Zach Wallens explains:
In his book It’s Not About the Bike: My Journey Back to Life, Armstrong wrote about the night before undergoing brain surgery: “I asked myself what I believed. I had never prayed a lot. I hoped hard, I wished hard, but I didn’t pray. I had developed a certain distrust of organized religion growing up, but I felt I had the capacity to be a spiritual person, and to hold some fervent beliefs. Quite simply, I believed I had a responsibility to be a good person, and that meant fair, honest, hardworking, and honorable.”
In an interview with TIME, Armstrong said: “I don’t have anything against organized religion per se. We all need something in our lives. I personally just have not accepted that belief. But I’m one of the few.” [Humanist Network News]
So, Lance Armstrong doesn’t think very much about organized religion, but what about gods? Many theists are as dissatisfied with traditional religions as are atheists so the above quotes don't make him an atheist...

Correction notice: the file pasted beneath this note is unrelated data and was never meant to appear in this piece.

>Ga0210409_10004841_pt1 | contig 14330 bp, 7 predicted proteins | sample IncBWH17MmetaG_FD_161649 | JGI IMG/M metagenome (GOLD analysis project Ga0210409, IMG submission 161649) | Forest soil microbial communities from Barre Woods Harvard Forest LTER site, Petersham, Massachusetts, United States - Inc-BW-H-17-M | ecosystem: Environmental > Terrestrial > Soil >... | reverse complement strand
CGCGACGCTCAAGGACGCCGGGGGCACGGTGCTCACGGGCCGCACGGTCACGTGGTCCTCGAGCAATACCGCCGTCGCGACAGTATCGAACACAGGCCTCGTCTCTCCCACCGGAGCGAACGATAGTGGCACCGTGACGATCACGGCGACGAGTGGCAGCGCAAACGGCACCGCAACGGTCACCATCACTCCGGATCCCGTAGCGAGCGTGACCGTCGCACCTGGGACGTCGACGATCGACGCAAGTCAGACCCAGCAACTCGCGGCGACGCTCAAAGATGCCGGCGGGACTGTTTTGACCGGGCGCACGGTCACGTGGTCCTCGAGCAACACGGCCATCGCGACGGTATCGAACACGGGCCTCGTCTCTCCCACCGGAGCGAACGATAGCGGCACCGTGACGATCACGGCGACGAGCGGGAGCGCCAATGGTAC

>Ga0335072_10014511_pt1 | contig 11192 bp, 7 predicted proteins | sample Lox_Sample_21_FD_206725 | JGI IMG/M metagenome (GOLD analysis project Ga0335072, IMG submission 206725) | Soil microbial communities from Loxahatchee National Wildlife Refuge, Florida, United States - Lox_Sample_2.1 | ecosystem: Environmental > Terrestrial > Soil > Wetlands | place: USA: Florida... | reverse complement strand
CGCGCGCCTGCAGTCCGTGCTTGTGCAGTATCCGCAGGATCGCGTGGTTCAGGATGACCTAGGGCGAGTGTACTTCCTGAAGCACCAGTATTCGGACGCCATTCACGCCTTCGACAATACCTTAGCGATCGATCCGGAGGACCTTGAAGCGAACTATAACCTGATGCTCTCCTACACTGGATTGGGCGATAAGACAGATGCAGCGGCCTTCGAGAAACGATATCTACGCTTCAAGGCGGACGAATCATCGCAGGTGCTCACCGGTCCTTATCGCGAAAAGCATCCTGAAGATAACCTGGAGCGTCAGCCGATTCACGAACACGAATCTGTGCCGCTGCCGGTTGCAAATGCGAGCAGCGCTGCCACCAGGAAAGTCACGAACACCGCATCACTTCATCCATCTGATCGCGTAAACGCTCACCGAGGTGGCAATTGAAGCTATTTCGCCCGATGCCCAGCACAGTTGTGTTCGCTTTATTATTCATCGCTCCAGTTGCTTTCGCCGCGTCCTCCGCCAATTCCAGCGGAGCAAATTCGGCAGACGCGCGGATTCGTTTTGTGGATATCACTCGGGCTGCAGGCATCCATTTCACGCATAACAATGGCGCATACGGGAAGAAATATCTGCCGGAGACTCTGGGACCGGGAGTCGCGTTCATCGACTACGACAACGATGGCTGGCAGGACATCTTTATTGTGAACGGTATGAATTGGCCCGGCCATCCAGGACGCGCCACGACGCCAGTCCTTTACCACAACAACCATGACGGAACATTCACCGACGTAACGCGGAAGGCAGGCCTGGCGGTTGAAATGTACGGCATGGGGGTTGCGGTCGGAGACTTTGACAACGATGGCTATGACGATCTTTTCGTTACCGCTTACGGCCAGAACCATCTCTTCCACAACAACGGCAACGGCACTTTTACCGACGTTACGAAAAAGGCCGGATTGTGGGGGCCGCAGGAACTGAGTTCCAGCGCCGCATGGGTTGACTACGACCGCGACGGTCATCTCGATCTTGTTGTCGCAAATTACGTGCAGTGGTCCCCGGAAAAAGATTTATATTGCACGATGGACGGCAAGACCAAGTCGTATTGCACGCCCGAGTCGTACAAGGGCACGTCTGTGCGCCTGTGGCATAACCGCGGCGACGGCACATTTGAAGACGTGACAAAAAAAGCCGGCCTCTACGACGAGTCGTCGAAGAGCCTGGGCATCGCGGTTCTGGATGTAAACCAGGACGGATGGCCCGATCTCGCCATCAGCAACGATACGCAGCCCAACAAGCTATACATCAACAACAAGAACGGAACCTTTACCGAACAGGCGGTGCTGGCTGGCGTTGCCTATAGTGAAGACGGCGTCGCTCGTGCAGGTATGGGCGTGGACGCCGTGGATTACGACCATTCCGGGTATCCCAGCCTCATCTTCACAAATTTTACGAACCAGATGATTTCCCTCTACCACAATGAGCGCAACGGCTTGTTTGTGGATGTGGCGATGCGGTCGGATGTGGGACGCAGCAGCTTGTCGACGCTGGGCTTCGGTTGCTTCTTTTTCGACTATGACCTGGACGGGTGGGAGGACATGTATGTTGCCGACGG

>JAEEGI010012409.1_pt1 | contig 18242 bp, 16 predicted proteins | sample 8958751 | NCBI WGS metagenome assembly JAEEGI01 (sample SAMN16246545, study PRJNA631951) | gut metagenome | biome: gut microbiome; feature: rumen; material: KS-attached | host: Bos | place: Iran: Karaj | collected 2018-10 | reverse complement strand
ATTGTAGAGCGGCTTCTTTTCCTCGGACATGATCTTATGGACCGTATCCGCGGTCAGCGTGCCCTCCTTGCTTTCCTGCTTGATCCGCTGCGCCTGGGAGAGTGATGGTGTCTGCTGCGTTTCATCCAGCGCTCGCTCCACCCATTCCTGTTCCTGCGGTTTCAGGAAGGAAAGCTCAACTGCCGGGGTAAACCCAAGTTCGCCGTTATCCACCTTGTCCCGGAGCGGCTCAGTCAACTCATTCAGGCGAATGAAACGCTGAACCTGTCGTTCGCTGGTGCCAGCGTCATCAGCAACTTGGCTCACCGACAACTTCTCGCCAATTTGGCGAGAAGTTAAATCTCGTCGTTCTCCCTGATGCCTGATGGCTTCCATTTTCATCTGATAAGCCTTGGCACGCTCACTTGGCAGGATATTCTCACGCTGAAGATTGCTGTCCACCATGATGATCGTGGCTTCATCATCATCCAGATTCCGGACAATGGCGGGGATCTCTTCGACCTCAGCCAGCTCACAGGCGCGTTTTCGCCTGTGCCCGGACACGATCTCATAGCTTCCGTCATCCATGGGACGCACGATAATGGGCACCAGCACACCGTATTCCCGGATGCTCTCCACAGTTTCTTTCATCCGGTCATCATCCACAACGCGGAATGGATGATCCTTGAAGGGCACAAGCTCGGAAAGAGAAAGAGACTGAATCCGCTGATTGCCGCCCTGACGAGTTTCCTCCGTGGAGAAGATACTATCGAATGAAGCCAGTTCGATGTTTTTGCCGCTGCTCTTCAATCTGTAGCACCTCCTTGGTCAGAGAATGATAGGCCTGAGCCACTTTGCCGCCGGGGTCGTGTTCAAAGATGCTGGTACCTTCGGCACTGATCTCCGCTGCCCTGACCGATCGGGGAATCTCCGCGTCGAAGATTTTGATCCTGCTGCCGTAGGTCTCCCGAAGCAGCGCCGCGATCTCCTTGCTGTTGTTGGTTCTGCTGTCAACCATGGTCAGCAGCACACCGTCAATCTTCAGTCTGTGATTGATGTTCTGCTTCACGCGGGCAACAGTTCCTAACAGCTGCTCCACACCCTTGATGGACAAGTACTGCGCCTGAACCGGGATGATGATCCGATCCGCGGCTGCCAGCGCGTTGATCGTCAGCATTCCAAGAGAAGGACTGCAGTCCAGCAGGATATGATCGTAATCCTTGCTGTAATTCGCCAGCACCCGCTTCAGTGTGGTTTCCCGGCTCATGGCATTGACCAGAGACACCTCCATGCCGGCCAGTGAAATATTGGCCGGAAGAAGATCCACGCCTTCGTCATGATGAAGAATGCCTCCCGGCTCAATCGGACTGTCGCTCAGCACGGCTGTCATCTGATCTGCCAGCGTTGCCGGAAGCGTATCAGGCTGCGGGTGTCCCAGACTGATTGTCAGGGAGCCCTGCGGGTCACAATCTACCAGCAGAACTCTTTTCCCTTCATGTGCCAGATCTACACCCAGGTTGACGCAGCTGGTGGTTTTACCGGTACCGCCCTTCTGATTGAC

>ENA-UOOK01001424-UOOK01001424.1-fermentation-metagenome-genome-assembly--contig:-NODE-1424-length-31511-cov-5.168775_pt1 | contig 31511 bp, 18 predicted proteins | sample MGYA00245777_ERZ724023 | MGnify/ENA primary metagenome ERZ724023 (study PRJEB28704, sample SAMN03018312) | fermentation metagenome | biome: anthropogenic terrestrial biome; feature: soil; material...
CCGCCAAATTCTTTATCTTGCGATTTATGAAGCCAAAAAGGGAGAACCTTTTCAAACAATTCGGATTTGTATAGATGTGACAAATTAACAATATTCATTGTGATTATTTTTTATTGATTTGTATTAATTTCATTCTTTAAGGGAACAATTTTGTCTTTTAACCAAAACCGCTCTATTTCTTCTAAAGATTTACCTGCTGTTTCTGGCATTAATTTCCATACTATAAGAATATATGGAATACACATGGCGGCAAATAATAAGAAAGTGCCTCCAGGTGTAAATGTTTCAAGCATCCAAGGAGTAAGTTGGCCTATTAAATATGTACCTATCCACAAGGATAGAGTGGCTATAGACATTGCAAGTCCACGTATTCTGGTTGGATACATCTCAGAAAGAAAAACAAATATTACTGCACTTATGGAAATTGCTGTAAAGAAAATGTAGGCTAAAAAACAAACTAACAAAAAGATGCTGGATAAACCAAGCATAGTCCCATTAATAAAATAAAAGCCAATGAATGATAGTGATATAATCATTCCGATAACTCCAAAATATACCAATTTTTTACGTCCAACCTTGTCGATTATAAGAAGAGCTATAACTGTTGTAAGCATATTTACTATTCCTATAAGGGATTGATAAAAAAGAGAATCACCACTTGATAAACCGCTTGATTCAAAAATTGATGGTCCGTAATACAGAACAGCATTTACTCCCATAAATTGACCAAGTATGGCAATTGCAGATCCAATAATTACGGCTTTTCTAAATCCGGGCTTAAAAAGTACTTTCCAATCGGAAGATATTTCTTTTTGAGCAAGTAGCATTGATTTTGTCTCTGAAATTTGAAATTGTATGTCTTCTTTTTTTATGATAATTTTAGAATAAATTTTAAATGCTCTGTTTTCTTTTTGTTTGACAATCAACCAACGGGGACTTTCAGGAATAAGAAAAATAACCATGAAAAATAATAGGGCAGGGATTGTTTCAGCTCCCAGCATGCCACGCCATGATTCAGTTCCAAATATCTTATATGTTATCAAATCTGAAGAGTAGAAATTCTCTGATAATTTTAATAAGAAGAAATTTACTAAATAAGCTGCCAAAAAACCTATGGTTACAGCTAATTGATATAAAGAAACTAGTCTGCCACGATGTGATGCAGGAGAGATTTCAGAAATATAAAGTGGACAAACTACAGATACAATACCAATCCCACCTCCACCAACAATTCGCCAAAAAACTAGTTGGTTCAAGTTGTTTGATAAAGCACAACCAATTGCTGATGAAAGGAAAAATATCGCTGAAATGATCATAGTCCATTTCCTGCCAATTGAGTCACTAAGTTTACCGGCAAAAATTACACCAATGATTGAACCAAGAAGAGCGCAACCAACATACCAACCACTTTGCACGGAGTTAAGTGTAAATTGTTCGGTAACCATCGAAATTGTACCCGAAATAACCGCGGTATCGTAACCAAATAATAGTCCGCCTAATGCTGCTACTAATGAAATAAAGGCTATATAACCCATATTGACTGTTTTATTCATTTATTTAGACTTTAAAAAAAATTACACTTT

According to an article in the UK Times Online, he believes it is possible to be a good person while not believing in God. “I think we all have obligations to be good, honest, hard-working, caring and compassionate,” he said.
ET Magazine quoted Armstrong saying “If there was a god, I’d still have both nuts.”
It’s common for religious theists to insist that adherence to a religious ideology and/or faith in some god is helpful in achieving more in life. I’m sure that this make sense from their perspective, but it’s undeniable that neither religious belief nor theism are necessary to achieving more in life.
People are capable of doing far more than they usually end up doing and it’s at least as likely that religion is holding them back as it is that it helps propel them forward. That people fail to recognize this may be due to their failure to even consider a life without religion and theism.